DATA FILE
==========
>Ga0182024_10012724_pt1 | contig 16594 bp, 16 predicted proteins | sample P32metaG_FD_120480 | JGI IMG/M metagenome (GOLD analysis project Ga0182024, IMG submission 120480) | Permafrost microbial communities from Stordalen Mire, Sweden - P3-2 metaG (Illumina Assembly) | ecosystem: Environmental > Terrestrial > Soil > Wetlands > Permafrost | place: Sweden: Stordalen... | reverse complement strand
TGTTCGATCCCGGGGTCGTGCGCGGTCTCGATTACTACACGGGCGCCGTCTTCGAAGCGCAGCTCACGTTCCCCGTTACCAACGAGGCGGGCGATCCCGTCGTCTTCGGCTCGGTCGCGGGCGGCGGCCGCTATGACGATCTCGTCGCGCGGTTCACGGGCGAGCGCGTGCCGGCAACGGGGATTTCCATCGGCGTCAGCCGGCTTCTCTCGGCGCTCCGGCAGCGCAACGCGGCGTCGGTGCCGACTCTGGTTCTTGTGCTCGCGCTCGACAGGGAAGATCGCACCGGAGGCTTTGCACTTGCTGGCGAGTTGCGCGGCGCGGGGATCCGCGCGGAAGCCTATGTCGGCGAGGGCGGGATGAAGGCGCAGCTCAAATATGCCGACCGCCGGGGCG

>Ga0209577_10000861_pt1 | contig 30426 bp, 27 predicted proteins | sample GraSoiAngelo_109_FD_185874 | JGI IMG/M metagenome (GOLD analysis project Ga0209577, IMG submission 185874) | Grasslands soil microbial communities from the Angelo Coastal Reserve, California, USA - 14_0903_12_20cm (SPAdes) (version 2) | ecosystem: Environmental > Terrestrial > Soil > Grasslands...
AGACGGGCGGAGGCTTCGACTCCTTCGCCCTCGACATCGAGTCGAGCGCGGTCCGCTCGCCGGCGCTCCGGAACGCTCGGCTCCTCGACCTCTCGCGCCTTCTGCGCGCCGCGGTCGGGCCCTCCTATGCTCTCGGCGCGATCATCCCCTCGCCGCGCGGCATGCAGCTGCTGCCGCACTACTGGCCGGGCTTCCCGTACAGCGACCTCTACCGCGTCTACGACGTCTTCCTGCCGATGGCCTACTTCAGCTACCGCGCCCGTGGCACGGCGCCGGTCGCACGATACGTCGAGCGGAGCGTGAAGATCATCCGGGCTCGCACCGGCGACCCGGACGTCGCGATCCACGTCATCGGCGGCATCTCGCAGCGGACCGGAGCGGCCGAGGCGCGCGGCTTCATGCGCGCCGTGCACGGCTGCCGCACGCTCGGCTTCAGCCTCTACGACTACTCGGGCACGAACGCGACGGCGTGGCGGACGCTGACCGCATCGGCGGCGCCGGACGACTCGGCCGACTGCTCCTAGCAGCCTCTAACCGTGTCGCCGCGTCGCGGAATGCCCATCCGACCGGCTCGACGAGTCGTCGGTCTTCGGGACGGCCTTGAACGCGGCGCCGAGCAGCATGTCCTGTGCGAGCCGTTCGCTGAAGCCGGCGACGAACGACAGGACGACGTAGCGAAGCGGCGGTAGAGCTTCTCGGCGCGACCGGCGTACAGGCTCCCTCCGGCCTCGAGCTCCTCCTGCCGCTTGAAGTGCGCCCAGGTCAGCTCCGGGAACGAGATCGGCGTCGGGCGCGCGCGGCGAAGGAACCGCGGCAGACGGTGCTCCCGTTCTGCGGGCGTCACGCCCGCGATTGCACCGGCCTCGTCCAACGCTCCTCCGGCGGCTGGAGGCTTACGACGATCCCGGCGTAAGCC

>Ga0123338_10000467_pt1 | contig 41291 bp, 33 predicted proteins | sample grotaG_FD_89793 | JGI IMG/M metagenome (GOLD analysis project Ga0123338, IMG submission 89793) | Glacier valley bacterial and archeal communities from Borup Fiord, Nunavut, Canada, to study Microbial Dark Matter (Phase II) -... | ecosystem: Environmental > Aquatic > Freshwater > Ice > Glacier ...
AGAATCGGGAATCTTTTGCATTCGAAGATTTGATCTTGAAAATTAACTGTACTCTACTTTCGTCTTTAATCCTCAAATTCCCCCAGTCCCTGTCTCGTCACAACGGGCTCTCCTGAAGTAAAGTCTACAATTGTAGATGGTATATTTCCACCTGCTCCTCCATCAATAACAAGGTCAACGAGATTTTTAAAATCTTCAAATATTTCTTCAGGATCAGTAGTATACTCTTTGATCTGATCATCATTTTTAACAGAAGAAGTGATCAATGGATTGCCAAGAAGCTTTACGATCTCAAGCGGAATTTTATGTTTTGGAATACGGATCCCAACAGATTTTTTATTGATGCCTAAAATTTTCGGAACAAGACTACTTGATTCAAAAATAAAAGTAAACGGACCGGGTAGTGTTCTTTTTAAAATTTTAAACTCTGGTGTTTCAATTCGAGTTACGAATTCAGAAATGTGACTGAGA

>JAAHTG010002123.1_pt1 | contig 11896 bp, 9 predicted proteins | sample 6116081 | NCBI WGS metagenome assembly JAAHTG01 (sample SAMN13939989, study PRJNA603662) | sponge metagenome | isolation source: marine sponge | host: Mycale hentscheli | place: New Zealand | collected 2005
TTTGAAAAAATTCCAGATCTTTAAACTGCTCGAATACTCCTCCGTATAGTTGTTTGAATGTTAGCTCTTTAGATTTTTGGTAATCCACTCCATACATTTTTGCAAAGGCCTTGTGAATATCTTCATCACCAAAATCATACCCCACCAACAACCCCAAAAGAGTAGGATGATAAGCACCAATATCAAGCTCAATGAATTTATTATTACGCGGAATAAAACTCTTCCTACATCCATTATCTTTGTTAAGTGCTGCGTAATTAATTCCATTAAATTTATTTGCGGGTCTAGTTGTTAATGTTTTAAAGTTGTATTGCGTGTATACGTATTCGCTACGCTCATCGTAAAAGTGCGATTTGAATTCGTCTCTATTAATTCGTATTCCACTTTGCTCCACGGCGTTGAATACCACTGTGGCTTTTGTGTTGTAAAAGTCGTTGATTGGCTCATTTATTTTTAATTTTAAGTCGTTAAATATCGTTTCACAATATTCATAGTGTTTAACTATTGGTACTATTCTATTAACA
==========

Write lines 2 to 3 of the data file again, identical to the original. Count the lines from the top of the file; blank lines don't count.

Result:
TGTTCGATCCCGGGGTCGTGCGCGGTCTCGATTACTACACGGGCGCCGTCTTCGAAGCGCAGCTCACGTTCCCCGTTACCAACGAGGCGGGCGATCCCGTCGTCTTCGGCTCGGTCGCGGGCGGCGGCCGCTATGACGATCTCGTCGCGCGGTTCACGGGCGAGCGCGTGCCGGCAACGGGGATTTCCATCGGCGTCAGCCGGCTTCTCTCGGCGCTCCGGCAGCGCAACGCGGCGTCGGTGCCGACTCTGGTTCTTGTGCTCGCGCTCGACAGGGAAGATCGCACCGGAGGCTTTGCACTTGCTGGCGAGTTGCGCGGCGCGGGGATCCGCGCGGAAGCCTATGTCGGCGAGGGCGGGATGAAGGCGCAGCTCAAATATGCCGACCGCCGGGGCG

>Ga0209577_10000861_pt1 | contig 30426 bp, 27 predicted proteins | sample GraSoiAngelo_109_FD_185874 | JGI IMG/M metagenome (GOLD analysis project Ga0209577, IMG submission 185874) | Grasslands soil microbial communities from the Angelo Coastal Reserve, California, USA - 14_0903_12_20cm (SPAdes) (version 2) | ecosystem: Environmental > Terrestrial > Soil > Grasslands...